— The 1971 Sylmar quake is keeping veterans homeless in L.A. in 2020. That may change soon.

— California Assemblywoman Lorena Gonzalez likes a good fight. She got it with the hotly debated AB 5, which limits businesses’ use of independent contractors.

— Columnist Steve Lopez checks in with two students who are about to become teachers and are worried about affording the rent on their salaries.


On a clear, cool Sunday morning in February 1936, flight instructor Dwight F. Petersen stopped by his hangar at Dycer Airport east of Inglewood. The door was open. His two-seater Taylor Cub aircraft was gone, and there was a note on the door that began: “Warning—This plane has been temporarily borrowed and will be returned in good condition in ten days. Any word to police or newspapers will cause me and my party to destroy the ship. By the time you receive this note, the plane will be in the San Francisco area.”

As The Times reported on this date in 1936 (and as is obvious from the photo below), the plane would be found. But how did it end up there?


— In the race to replace Rep. Duncan Hunter, who resigned from Congress last month, Trump has become the defining factor.

— Two candidates for L.A. City Council — former state Sen. Kevin de León and county Supervisor Mark Ridley-Thomas — have declined to rule out bids for mayor in 2022. Their opponents are making that a campaign issue.

— In Joshua Tree, the town outside the national park of the same name, San Bernardino County is cracking down on vacation rentals. That’s created a backlash.

— A gust of 209 mph was recorded atop Kirkwood Mountain south of Lake Tahoe, a potential record that wowed forecasters monitoring a cold storm moving south through the state.

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Orson Bean, a veteran TV personality and master raconteur who worked on the small screen and in film while becoming a mainstay of the L.A. small theater scene, died after being struck by two cars. Theater critic Charles McNulty says that Bean’s emails to him revealed the chatty charm that made him so beloved. His death has brought mourning and concerns over pedestrian safety.

— A group that opposes modern architecture has proposed an executive order for Trump to sign that would make the classical architectural style the default design for federal buildings. Critics are aghast at the idea of such a mandate.

— The Academy Museum of Motion Pictures has been a long time coming, but it will finally open Dec. 14.

— How do you dance like Fred Astaire? One ballet pro went on a complicated quest for the answer.


Taiwan is trying to keep coronavirus out, in part by severely restricting travel from China and barring mainland Chinese visitors. But it won’t be getting any help from the World Health Organization.

— Two U.S. soldiers were killed and six wounded in a so-called insider attack in eastern Afghanistan’s Nangarhar province when an Afghan dressed in an Afghan army uniform opened fire, the U.S. military said.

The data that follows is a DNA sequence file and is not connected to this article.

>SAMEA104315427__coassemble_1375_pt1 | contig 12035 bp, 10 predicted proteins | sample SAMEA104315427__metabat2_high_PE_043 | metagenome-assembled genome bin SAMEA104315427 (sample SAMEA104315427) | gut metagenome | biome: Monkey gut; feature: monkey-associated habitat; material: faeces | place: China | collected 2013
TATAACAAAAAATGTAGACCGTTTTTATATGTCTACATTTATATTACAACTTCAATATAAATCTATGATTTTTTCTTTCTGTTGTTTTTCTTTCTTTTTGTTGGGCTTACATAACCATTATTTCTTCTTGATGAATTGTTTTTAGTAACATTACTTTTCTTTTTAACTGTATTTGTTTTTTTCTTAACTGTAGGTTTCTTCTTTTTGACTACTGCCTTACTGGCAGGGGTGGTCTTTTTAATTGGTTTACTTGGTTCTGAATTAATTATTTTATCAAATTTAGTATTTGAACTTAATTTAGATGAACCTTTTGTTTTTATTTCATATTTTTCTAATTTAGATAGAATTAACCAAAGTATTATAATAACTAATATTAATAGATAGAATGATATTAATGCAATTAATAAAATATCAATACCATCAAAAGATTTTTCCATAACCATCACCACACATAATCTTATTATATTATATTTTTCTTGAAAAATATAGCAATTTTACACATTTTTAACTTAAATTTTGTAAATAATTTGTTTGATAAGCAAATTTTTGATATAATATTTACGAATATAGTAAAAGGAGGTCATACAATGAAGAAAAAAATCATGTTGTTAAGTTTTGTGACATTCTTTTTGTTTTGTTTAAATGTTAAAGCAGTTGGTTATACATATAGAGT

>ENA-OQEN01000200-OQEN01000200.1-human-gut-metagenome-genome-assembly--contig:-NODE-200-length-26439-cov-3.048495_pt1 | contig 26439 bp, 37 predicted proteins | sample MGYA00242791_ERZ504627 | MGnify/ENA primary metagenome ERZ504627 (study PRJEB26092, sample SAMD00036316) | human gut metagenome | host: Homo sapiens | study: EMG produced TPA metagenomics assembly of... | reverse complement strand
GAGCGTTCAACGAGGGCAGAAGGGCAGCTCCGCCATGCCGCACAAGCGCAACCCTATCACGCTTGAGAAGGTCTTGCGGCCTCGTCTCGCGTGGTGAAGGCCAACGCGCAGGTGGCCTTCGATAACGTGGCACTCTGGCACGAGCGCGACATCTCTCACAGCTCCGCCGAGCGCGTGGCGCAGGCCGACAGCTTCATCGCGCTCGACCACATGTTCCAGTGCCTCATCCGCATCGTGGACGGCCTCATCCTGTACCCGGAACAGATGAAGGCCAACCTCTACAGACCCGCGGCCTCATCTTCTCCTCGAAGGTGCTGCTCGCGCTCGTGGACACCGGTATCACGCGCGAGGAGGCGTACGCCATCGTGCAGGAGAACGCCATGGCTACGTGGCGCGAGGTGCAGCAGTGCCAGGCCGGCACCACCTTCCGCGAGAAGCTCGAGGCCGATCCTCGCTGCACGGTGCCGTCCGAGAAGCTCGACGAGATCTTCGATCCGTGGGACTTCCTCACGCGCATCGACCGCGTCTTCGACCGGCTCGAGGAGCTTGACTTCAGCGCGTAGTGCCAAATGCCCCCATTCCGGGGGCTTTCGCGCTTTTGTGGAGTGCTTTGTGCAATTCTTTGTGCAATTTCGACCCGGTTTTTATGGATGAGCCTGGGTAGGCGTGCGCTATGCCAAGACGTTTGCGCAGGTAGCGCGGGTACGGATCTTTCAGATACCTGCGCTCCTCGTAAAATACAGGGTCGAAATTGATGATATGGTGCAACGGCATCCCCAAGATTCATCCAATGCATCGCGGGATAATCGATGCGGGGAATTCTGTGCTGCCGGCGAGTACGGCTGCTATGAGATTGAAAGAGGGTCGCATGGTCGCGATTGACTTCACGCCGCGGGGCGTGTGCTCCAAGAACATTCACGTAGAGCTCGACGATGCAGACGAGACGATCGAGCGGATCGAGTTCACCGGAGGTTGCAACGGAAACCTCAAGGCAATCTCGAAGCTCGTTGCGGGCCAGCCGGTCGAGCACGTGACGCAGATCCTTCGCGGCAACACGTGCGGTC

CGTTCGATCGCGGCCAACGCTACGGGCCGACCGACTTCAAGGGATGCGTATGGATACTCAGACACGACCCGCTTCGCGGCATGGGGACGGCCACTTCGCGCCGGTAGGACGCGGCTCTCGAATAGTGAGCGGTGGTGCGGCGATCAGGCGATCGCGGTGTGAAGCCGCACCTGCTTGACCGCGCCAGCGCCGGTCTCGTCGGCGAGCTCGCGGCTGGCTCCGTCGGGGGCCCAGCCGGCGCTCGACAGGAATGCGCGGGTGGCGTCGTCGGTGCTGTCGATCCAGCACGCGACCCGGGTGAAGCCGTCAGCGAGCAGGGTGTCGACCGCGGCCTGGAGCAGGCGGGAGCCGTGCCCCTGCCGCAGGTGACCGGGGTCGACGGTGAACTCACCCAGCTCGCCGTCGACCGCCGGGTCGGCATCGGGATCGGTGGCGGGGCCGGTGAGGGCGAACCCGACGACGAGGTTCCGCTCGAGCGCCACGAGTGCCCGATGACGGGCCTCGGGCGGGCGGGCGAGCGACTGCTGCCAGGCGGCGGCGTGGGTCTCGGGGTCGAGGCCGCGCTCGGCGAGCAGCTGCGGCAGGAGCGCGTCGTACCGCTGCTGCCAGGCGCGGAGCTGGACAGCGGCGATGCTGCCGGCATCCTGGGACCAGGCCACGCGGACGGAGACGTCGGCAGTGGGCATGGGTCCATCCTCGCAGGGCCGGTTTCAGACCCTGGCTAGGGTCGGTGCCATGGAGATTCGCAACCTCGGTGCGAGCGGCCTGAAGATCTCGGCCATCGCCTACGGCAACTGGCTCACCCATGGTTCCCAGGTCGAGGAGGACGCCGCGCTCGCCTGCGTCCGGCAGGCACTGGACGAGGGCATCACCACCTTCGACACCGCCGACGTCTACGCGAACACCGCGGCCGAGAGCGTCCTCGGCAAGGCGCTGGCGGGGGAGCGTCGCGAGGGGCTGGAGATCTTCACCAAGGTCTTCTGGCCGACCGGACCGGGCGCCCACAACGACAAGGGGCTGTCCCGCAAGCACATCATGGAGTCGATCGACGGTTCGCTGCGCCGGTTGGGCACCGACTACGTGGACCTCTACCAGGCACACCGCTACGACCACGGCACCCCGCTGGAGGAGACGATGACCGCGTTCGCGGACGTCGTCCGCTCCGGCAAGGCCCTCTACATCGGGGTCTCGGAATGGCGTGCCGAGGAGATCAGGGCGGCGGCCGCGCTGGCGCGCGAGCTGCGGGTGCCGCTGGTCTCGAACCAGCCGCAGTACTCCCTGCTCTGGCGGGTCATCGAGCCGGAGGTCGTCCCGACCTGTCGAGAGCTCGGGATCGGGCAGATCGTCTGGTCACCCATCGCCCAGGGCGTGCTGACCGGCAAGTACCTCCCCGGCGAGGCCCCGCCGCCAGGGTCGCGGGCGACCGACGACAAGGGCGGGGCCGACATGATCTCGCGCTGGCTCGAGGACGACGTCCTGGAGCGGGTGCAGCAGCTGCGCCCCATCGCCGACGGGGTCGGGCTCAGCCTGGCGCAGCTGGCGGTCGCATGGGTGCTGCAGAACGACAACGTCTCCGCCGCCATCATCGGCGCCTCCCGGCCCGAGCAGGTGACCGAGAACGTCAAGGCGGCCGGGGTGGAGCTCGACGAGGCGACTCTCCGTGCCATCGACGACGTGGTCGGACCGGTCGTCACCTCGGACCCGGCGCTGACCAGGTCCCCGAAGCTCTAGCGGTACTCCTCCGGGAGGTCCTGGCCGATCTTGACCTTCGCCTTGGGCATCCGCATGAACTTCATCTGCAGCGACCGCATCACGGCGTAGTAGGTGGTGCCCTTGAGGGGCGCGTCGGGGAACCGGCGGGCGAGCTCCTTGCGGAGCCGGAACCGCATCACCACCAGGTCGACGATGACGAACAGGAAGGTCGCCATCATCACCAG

— Authorities say a gunman walked into a police station in the Bronx and started shooting early Sunday, wounding an officer only hours after the same gunman had shot a different officer in a patrol van.


— Adopting some of the most restrictive responses yet to the coronavirus outbreak, the Royal Caribbean and Norwegian cruise lines have announced that they will bar any traveler with a passport from China, Hong Kong or Macao from their ships.

— Here’s what early retirees need to know about Roth IRA and 401(k) taxes and penalties.


— China continues to limit the NBA‘s exposure to fans, four months after the Houston Rockets’ general manager tweeted in support of pro-democracy demonstrators in Hong Kong.

— After the Boston Red Sox got cold feet about their blockbuster trade with the Dodgers, sources say, Mookie Betts and David Price will join the Dodgers after all in a revised deal.


— The aftershocks from Trump’s impeachment are further fracturing civility and cooperation in Washington, The Times’ editorial board writes.

— The Trump administration’s expansion of land mine use by the U.S. may cause more civilian casualties and alienate allies.


— At 8 years old, David Debias was a free black child fighting for the U.S. in 1815. He was the youngest known veteran of the ship the USS Constitution. His story might have been lost to history entirely if not for the research of a Vietnam veteran. (Boston Globe)

— Budapest’s Danubia orchestra is helping deaf people “hear” Beethoven’s Fifth Symphony through touch. (Reuters)


Dave McCoy, who died this weekend at age 104, was the son of a nomadic paving contractor with a passion for machinery. As a young man, McCoy picked grapes, tended pigs, sold firewood and tied flies for fishermen. Judging from photographs, he enjoyed skiing in T-shirts and jeans, or even shirtless. He would go on to transform a remote Sierra peak into the Mammoth Mountain Ski Area.